The three largest school districts in Bakersfield account for most of the students in Kern County. None of them is considered an "open” district under state guidelines, so they currently are unable to open until local case rates begin to dip — or they have waivers from the state.

Here are some of the latest updates on reopening plans from these districts through interviews, board meetings and district documents. 


The Kern High School District is the largest district in the county, but it has little hope of bringing back any kind of students until Kern County COVID-19 case rates dip.

"We are unable to reopen until we are in the red tier. When we can reopen, we will bring back small cohorts as we did in the fall," said district spokesperson Erin Briscoe.

State guidance gives no extra leeway to the high schools opening if they hadn't already reopened. The rationale given for this is that elementary-aged students are least likely to spread or be seriously impacted by coronavirus in classrooms. But the research state guidance cites is stronger for elementary students than high school students. 

That leaves most high school students in Kern County about where they were in October. The district is making plans now to once again bring small cohorts of vulnerable students on campus, Superintendent Bryon Schaefer announced at a board meeting this week.

The district brought these small cohorts of students onto campus Oct. 28 through about Dec. 2. It also succeeded in bringing back some general education students for career technical programs, but that won't be allowed until the county is in the red tier.

The district has an agreement with Kern Medical to vaccinate its staff once they have the green light from the Kern County Public Health Services Department, Schaefer said.


The district presented the recommendations for hybrid learning from its district task forces at its Jan. 26 meeting. The task forces include teachers, administrators and district office staff, but they also heard the experiences of schools that have already returned for in-person learning, including a teacher in Rosedale. Deputy Superintendent Mark Luque said the goal was to bring a schedule to the upcoming meeting to finalize. 

"There are no perfect models, but we're trying to provide and present the best recommendations in a perfect environment," Luque said. 

For elementary students, the task force recommended a model where some students would come to school for in-person learning in the morning, while virtual learners would do their asynchronous learning. And then in the afternoon, the in-person group would return home and the teacher would directly instruct virtual students. There would be one day each week for asynchronous learning for both groups that would give teachers time for prepping their lessons.

Middle school is much trickier. The task force recommended a "homeroom" model. During their first period, students would receive live in-person instruction from their teacher. But then during the rest of the day students would receive distance learning from the rest of their teachers.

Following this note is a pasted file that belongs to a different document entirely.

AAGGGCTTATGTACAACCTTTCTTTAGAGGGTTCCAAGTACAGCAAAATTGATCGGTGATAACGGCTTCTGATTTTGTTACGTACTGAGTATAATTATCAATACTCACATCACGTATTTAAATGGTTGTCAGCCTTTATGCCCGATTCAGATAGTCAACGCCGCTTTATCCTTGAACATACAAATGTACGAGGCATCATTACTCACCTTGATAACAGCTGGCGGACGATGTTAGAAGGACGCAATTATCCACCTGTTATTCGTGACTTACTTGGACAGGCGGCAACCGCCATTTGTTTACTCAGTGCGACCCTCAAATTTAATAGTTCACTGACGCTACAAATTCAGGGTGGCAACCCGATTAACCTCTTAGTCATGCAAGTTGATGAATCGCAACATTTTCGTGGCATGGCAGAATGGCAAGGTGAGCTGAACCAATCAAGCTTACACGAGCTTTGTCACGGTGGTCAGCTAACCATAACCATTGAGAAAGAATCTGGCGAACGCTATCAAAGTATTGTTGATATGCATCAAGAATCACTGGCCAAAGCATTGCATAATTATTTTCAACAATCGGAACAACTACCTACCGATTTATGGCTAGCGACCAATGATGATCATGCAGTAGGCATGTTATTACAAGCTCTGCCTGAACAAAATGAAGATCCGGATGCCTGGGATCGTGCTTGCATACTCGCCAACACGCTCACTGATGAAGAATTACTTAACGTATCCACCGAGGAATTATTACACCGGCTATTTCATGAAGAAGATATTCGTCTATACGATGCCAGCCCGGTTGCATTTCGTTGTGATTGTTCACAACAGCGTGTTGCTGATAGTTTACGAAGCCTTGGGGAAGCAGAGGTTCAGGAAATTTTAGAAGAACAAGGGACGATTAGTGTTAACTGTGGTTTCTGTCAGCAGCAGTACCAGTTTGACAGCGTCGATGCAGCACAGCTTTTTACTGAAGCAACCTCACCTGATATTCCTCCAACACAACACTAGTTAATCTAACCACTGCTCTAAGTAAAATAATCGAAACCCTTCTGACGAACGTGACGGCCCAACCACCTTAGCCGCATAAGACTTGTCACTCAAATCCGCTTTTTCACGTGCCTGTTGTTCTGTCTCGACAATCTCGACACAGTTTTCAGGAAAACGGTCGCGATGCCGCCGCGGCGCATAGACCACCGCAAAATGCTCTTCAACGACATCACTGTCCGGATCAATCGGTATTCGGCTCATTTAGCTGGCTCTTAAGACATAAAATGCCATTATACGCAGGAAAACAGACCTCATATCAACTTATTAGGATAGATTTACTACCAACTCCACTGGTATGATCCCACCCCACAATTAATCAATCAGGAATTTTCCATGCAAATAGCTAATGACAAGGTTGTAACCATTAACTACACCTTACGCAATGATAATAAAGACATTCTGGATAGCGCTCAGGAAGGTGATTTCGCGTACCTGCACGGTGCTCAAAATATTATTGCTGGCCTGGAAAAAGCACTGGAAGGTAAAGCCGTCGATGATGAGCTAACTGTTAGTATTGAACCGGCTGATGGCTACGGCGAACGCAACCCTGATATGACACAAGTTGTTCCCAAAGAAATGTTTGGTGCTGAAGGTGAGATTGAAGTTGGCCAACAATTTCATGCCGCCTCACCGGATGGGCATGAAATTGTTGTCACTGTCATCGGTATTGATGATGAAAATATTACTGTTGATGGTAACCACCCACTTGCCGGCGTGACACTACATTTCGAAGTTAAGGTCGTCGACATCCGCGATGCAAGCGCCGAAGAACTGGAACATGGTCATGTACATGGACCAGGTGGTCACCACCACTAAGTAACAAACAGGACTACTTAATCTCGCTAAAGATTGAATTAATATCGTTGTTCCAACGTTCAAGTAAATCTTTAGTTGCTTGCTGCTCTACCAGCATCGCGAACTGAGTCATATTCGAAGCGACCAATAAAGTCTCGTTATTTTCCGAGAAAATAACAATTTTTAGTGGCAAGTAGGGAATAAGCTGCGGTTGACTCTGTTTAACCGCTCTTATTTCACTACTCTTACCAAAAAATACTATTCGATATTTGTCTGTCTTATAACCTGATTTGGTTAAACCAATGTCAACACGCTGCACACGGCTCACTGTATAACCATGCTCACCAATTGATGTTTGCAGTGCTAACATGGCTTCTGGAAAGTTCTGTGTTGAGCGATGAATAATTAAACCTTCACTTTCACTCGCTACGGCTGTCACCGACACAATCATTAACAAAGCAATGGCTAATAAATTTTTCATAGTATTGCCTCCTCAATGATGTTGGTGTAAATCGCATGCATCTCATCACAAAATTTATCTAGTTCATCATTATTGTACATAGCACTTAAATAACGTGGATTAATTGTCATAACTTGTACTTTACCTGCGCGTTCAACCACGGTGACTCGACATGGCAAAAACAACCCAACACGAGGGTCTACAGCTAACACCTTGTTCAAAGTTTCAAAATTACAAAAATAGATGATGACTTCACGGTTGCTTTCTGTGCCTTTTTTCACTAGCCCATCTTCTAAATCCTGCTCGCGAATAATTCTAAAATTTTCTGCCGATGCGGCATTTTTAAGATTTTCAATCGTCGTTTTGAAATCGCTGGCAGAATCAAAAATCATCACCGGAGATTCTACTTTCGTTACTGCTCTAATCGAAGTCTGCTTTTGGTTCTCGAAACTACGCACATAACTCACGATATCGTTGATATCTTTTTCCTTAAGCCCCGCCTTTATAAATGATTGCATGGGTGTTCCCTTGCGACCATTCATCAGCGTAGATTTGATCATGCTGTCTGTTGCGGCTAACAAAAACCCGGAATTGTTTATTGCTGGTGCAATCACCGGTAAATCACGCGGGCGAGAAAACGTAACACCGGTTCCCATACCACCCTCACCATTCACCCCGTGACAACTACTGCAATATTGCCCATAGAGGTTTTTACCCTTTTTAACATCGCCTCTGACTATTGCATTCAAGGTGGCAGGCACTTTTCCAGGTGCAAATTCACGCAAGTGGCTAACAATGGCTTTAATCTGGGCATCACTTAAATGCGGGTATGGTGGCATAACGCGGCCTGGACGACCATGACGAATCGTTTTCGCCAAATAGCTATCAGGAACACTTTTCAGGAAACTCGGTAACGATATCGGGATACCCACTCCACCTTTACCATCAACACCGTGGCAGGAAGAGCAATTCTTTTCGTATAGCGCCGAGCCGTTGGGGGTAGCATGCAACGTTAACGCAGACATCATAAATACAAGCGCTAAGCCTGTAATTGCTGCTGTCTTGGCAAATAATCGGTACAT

"That's a big ask of our teachers, but that's their recommendation in a very impossible environment if the ask is to bring kids back," Luque said. "Recognizing that the state has really focused their guidance on TK-6 and recognizing that the struggles of 7-12 are really quite immense."

Middle school class sizes tend to be very large, much too large to be COVID-safe. But Luque said that may be mitigated by the fact that the district would be unlikely to bus anyone but special education students initially and many middle school students rely on busing.

As with other districts, he said specific reopening dates depend on case rates and state guidance. In the meantime, the district has plans to become a vaccination provider at its own school wellness centers, and vaccines will be available to all employees who want them and meet the correct phase and tier. 


The district submitted its COVID-19 plan to the state Feb. 1. This was the due date for districts hoping to get extra funding for reopening. Assistant Superintendent of Educational Services Jennifer Irvin said the district hopes it can work on a plan that allows for bringing students back to school quickly. 

"Our plans are in place; we'd love to work something out," she said.

The district already has a COVID-19 safety page, and the district plans to start regular surveillance testing on Feb. 16, which are both part of new state guidance. Regular surveillance testing means there will be weekly testing of asymptomatic individuals on campuses, and the district plans to do it Tuesday through Thursday. More details about this plan will be discussed at the upcoming board meeting.

While the district does not have a hard date, it is "actively" getting ready to bring back cohorts that had returned to campus in the fall, which is allowed under the purple tier. 

Once educators are given the green light, the district plans to vaccinate its staff in two big Saturday clinics and then on Tuesdays and Thursdays at specified junior highs throughout the districts.